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Report on the importance of public spaces for the exercise of cultural rights


Published:
30 July 2019
Author:
Special Rapporteur in the field of cultural rights
Presented:
To the General Assembly at its 74th session
Link:

Summary

For her 2019 thematic report to the General Assembly, the Special Rapporteur addressed the importance of public spaces for the exercise of cultural rights and the challenges that must be addressed so that everyone can access and enjoy such spaces.

The term "public spaces" in her study aims at underlining the plurality, diversity, and the differences in nature and scope of these spaces. Public spaces include not only urban but also rural and natural spaces, and real and virtual spaces.

Key Findings and Recommendations


Text Box: Nathan Phillips Square, Toronto, is a site of political demonstrations and rallies, public memorials, and arts and cultural celebrations, operating as a space for most public discussions, conversations, actions and even emotions. Photo © Jackman Chiu on flickr.
Nathan Phillips Square, Toronto, is a site of political demonstrations and rallies, public memorials, and arts and cultural celebrations, operating as a space for most public discussions, conversations, actions and even emotions. Photo © Jackman Chiu on Flickr.

The Special Rapporteur addressed multifaceted issues, such as impediments in public spaces to cultural expression, the organization of cultural events, the conduct of cultural practices and the use of languages. Referring back to her work on heritage and memorialisation processes, she looked at the presence or absence of cultural narratives in public spaces in the form of symbols, memorials, architecture or advertising.

She also considered how various degrees of privatization may affect public spaces, and how this situation may require that different measures be adopted to ensure the realization of cultural rights.

As public spaces are conduits for realizing human rights for all, the expert insists that the human rights framework should be applied to the design, development and maintenance of public spaces in urban, rural, natural and digital spaces. Authorities therefore have obligations to guarantee the collective and participatory character of public spaces and should promote the creation and regeneration of public spaces in conditions of quality, equality, inclusiveness, accessibility and universal design.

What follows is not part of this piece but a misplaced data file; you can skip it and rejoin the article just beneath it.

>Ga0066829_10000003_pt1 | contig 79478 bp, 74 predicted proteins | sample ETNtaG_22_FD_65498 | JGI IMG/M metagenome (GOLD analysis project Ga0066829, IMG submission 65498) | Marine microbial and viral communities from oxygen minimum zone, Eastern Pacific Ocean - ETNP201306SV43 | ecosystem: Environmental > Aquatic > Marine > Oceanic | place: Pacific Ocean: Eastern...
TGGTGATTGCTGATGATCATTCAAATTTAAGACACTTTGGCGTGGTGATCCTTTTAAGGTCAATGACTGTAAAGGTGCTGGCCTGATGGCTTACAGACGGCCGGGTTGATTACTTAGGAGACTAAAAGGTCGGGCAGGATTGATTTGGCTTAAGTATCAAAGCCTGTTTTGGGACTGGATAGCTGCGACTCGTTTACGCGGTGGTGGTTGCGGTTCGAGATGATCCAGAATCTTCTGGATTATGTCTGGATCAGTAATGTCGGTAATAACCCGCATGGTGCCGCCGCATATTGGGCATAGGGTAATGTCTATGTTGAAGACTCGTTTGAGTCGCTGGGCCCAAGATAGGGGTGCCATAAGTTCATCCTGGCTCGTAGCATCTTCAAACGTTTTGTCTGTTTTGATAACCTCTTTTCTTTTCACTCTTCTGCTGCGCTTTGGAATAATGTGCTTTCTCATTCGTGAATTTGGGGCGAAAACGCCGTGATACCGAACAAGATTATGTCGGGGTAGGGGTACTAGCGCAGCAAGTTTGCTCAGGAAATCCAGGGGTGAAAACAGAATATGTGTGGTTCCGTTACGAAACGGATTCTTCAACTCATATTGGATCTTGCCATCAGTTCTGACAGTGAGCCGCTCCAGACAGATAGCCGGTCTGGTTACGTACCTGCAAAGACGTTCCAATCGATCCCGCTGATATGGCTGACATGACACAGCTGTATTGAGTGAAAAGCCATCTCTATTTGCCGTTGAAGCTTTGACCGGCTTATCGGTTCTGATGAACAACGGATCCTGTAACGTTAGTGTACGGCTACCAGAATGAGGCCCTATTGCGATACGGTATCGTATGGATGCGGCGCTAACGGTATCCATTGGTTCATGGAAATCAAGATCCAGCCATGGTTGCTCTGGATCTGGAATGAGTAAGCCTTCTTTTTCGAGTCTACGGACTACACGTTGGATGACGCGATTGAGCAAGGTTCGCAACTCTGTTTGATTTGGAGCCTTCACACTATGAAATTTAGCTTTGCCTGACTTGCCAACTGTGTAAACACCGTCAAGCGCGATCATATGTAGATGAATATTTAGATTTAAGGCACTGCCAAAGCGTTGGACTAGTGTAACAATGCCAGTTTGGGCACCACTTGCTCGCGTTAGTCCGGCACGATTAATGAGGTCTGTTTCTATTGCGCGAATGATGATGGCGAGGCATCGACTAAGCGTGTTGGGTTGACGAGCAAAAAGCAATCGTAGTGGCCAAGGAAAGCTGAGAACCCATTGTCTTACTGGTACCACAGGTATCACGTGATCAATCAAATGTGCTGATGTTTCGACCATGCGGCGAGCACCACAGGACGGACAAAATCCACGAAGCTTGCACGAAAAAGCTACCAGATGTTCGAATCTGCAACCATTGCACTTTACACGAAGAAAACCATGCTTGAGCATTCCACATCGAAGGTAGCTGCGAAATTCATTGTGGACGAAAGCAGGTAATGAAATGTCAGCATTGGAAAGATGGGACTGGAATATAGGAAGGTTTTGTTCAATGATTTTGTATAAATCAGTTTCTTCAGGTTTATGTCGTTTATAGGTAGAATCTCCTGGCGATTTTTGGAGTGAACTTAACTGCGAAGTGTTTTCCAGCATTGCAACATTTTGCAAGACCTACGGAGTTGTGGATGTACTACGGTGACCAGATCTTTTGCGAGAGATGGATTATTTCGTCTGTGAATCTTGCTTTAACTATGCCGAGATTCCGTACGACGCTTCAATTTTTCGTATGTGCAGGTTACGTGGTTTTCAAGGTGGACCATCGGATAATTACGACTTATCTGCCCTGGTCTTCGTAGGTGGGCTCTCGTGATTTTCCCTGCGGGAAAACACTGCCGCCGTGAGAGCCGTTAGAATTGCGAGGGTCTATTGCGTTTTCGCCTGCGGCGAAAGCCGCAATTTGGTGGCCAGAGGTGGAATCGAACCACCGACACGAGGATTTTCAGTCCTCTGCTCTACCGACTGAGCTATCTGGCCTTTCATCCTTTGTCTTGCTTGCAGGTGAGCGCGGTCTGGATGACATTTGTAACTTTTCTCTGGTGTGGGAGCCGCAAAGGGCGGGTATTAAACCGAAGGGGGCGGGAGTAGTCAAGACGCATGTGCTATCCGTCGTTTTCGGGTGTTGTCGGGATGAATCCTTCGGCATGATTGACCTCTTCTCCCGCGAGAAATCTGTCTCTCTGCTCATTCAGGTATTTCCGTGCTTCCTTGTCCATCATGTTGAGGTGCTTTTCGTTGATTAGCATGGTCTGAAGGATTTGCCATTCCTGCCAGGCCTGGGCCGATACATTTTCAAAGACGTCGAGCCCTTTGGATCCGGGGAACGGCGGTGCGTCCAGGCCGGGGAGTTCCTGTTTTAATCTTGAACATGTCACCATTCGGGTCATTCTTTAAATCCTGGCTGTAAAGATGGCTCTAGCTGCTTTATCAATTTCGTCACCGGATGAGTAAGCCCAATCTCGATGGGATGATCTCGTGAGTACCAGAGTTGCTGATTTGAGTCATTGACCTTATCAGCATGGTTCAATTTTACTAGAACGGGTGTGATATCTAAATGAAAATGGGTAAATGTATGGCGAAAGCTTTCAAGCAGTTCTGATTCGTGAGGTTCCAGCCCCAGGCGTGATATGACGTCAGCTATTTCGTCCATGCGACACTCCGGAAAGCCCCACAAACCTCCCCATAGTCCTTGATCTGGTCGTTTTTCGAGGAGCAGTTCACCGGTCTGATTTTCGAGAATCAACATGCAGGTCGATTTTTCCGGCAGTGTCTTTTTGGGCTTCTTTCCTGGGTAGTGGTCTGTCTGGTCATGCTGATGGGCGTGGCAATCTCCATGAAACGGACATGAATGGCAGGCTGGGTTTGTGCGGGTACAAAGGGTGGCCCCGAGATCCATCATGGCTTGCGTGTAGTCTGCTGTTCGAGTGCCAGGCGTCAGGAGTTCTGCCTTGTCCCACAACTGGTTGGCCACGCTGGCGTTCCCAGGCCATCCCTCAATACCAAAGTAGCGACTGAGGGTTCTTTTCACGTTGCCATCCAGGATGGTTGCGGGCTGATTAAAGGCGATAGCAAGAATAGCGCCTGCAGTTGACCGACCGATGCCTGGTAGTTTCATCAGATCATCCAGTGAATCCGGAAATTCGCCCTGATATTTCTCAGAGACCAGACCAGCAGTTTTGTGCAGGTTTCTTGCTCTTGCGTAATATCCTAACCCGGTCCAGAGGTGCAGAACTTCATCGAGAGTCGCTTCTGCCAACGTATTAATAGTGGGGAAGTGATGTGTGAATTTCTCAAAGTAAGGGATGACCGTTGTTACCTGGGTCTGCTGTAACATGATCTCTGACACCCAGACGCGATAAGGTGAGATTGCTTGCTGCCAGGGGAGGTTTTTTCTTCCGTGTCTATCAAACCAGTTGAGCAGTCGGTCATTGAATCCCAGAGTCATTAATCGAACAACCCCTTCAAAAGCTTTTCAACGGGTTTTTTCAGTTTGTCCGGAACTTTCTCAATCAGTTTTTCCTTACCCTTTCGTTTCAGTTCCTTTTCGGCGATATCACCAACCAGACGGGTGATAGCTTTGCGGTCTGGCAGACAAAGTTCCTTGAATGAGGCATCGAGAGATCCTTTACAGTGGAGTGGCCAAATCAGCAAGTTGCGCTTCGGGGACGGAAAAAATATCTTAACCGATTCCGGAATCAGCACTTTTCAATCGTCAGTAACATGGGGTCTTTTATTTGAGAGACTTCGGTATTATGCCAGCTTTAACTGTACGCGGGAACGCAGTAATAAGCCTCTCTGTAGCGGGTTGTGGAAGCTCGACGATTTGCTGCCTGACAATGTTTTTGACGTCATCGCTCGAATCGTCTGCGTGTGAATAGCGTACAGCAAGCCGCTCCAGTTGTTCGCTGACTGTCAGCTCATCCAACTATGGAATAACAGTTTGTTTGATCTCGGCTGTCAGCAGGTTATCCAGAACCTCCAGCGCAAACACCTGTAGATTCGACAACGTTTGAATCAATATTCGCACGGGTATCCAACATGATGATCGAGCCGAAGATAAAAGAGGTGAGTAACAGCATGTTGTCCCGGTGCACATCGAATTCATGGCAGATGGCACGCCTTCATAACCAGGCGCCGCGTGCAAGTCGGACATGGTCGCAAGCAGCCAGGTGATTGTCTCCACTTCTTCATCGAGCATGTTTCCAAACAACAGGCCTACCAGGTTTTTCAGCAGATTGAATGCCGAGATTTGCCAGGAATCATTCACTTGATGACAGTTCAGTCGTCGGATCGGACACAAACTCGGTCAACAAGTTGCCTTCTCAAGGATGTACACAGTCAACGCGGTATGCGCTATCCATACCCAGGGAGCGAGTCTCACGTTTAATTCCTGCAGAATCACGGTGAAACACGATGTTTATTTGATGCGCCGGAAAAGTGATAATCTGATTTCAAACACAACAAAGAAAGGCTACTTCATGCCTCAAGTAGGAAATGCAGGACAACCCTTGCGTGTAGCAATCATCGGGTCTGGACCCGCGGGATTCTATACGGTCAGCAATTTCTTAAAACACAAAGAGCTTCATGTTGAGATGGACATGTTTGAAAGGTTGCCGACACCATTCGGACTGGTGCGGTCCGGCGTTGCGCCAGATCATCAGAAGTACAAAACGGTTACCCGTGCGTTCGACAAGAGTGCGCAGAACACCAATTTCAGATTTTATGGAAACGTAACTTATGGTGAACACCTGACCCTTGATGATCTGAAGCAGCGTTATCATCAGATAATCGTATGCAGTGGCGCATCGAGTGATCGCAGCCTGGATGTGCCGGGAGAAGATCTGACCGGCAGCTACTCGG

Read the report on public spaces and cultural rights and learn more about how policies regarding public space influence the enjoyment of cultural rights

Methodology

In May 2019, the Special Rapporteur invited all concerned stakeholders, including States, United Nations agencies, academics, experts, artists, scientists, cultural workers and practitioners, as well as civil society organizations, to answer to a questionnaire, in order to benefit from their diverse views and experiences.

See the Note Verbale from the OHCHR and the letter from the Special Rapporteur.

Access the questionnaire.

Inputs Received

The Special Rapporteur thanks all those who submitted information in response to the call for submission.

Responses from States

Responses from NHRIs

Responses from cities or local governments

Responses from persons and organisations of civil society

Other contributions

The Special Rapporteur also thanks all those who have contributed to the consultation in their expert capacities, providing advice and examples on specific themes and parts of the draft report, in particular Georgios Artopoulos, Christelle Blouët, Laurence Cuny, Silvio Ferrari, Marco Kusumawijaya, Laetitia Lafforgue, Janett Jimenez Santos, David McGillivray, Tove Malloy, Magdalena Moreno Mujica, Svetlana Mintcheva, Jordi Pascual, Ole Reitov, Andreas Wiesand, Marcus Zepf and Ana Zuvela.